Thu, 4 Apr 1996 05:36:18 -0500 (EST)
On Wed, 3 Apr 1996, Patrick Premont wrote:
> That's one of the things optimizing compilers do, cache the top of the
> stack in the registers. I wrote parts of a simple Scheme compiler which
> did that.
Right. But I'm not entirely sure how optimized I'm going to be able to
get just yet, with what I'm doing.
> Nathan, what does it mean for you the LLL ? It seems you are defining as
> some kind of Forth. But then the problem of choosing the registers etc...
> is part of the problem of compiling the LLL to machine code.
Yes. I'm working on a variant of Forth, which may be the LLL, if
Tunespeople want it. And I am trying to build an environment in which I
can get a LLL->binary compiler working.
> If however by LLL you mean the set of low-level conventions that will
> be used in Tunes, you are talking about something different where the
> choice of registers is relevent.
> LLL has been used to describe both so I'm not completely sure what you
> mean. The set of low-level conventions will have to fit in a nice theory
> which will make the HLL capable of choosing the low-level conventions.
> I'm working on that right now (first class representations). It's difficult
> to say at this point if/how you/we should take that into account. Hopefuly
> I'll have something usable before we have invested a lot of work
> in particular conventions... My system might not impose many modifications
> but I can't be sure at this point.
I suppose I'm talking about both.
> As for the LLL as a standard low-level language (not the set of
> low-level convetions), I think you should be clear about what you want
> it for. You seem to say that you like programing at the low-to-mid
> level. That's all right but what can Tunes bring to that level ? I
> don't think that is where Tunes will be special. I think that in the
> finished product, the low-to-mid level programmer will either be
> enhancing the compiler/partial-evaluator or programming at the high
> level. Low level stuff is something to be generated automatically not
> written by hand in large quantity.
Well, that's part of the problem - I'm a low level programmer, not a
HLL programmer. Hence, I'm not that keen on generating the code
automatically, but would prefer to write by hand in Forth/LL. If the role
of the low level programmer is to become a high-level programmer, I might
as well say good-bye now. :( (That's the flame Fare and I had elsewhere,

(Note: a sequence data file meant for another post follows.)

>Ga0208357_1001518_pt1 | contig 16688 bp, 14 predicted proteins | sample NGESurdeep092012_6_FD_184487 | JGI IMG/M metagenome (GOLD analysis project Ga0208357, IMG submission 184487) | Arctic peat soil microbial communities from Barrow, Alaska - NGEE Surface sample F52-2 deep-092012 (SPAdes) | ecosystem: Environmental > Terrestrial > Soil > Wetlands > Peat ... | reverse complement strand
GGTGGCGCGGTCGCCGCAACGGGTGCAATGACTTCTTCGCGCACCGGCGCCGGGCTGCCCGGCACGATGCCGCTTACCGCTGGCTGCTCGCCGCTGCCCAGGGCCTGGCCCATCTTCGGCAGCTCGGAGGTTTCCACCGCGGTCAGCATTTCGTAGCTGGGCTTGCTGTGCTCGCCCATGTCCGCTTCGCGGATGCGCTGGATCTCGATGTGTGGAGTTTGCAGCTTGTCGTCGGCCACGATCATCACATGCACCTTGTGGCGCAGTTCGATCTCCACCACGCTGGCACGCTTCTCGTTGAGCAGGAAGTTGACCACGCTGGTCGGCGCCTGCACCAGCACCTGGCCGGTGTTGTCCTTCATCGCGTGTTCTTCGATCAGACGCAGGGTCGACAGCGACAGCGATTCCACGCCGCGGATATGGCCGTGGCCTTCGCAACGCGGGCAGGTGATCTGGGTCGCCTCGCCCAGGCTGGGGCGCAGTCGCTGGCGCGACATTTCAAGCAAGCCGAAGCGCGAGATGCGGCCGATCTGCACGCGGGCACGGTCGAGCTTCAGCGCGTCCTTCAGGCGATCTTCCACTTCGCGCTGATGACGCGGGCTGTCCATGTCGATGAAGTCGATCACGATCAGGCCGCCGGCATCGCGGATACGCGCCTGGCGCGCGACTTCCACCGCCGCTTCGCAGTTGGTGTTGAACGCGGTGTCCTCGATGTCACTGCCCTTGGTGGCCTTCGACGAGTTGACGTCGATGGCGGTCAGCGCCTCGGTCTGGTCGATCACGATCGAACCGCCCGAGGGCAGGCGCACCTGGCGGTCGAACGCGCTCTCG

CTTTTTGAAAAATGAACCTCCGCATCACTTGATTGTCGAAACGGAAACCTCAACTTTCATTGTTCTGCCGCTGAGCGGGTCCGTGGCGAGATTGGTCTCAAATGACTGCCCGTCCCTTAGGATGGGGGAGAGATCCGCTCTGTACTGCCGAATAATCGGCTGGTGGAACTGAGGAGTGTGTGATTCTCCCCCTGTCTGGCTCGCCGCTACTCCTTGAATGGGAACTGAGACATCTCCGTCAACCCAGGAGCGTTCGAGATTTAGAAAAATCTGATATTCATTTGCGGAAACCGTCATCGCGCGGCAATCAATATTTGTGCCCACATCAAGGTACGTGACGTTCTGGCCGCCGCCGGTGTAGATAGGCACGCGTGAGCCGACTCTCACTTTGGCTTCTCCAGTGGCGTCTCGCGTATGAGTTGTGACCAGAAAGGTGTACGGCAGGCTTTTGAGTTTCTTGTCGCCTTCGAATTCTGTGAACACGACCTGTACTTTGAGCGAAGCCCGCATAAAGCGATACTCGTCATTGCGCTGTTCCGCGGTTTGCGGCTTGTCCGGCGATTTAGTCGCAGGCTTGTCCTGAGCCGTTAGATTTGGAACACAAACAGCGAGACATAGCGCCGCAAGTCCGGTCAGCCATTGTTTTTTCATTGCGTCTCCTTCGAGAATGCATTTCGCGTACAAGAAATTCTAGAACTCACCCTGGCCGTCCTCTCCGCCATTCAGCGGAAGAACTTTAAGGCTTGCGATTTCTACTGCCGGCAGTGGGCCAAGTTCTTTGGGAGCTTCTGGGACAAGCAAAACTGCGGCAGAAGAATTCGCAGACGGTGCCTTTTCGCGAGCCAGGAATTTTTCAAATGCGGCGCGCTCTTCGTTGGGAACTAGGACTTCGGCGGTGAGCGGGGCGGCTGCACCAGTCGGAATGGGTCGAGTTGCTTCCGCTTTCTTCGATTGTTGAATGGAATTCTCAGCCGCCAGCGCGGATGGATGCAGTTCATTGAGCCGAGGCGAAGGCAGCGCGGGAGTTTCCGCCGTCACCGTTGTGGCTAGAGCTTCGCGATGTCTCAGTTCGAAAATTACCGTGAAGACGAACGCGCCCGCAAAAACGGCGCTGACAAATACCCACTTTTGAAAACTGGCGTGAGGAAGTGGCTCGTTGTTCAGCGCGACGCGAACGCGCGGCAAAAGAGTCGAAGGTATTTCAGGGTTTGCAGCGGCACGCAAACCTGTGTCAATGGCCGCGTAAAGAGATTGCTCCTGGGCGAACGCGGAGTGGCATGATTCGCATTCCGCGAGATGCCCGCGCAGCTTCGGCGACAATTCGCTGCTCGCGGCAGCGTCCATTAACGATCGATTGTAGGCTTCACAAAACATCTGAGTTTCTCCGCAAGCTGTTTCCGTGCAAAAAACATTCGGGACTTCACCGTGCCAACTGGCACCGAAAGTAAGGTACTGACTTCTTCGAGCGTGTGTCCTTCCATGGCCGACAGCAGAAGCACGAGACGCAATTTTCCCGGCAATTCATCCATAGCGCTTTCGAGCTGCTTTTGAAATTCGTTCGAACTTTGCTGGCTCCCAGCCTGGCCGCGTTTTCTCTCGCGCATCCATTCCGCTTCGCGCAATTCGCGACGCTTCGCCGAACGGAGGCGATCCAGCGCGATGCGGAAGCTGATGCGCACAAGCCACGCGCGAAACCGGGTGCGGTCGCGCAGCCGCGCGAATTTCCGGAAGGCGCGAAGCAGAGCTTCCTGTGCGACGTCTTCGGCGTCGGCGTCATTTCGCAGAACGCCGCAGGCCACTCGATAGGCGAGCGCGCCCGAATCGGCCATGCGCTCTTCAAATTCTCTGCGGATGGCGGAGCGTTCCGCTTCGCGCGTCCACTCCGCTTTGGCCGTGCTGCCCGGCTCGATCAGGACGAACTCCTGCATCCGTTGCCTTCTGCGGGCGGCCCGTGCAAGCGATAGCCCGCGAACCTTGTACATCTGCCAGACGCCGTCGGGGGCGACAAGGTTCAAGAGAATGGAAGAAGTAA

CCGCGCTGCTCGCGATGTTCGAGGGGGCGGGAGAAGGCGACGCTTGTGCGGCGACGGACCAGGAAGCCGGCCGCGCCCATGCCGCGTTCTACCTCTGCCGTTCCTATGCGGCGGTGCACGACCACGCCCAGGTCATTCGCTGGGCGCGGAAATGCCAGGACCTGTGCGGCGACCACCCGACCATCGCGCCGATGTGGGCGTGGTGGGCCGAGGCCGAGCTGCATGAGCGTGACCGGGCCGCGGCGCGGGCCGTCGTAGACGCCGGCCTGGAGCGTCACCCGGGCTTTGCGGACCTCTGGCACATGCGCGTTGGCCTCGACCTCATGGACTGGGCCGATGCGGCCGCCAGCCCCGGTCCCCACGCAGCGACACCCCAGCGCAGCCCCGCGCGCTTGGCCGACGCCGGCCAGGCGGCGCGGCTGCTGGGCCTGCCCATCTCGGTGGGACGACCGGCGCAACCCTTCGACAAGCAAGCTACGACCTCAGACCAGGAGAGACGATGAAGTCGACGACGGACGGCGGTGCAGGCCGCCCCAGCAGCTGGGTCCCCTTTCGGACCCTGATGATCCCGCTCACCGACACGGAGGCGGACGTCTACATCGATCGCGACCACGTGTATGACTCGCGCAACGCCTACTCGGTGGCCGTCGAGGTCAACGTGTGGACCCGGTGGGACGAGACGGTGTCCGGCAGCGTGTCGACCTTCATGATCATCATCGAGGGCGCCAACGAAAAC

do I really need to get into again here?)
> Unless you want to write a lot of low-level code directly, you don't
> need a language like Forth with a syntax, modules, name-spaces
> (vocabularies),... These are considerations for the human writing the code.
> A intermediate stack language (as is often used in compilation) is enough.
> It does not need to have it own character-stream syntax, its programs can
> simply exist as a structure of (Scheme for now) objects in the compiler.
> Giving it a character-stream syntax CAN be done but you start to
> want a lot of language features for humans (name-spaces,...).
> If the LLL is to be the (portable) language to which the HLL compiles
> (when it wants to), then Forth would not be the LLL (I wouldn't want
> to compile to Forth) but another language that is compiled to the LLL
> in a straightforward way. But I'd rather have this language be (as
> much as possible) a subset or something similar to a subset of the HLL.
Well, what Fare and I were discussing was more or less doing LLL as a
drastically modified Forth, with lots of things ripped out, and the HLL
built on top. I'd do this from the bottom up, myself. But the Tunes
project seems to be coming from the other end. So the thought was to meet
in the middle. (At least that's what I thought we were going to do. Fare?)
> > > I need to have some kind of heap management, and I'm leaning toward using
> > > something more like malloc than the Forth setup. I want to be able to
> > > FORGET individual words, as well as whole vocabularies. Normal Forth can't
> > > really do either, which I think is stupid.
> > >
> > Who says you have to use Forth? A Forth like language could be used,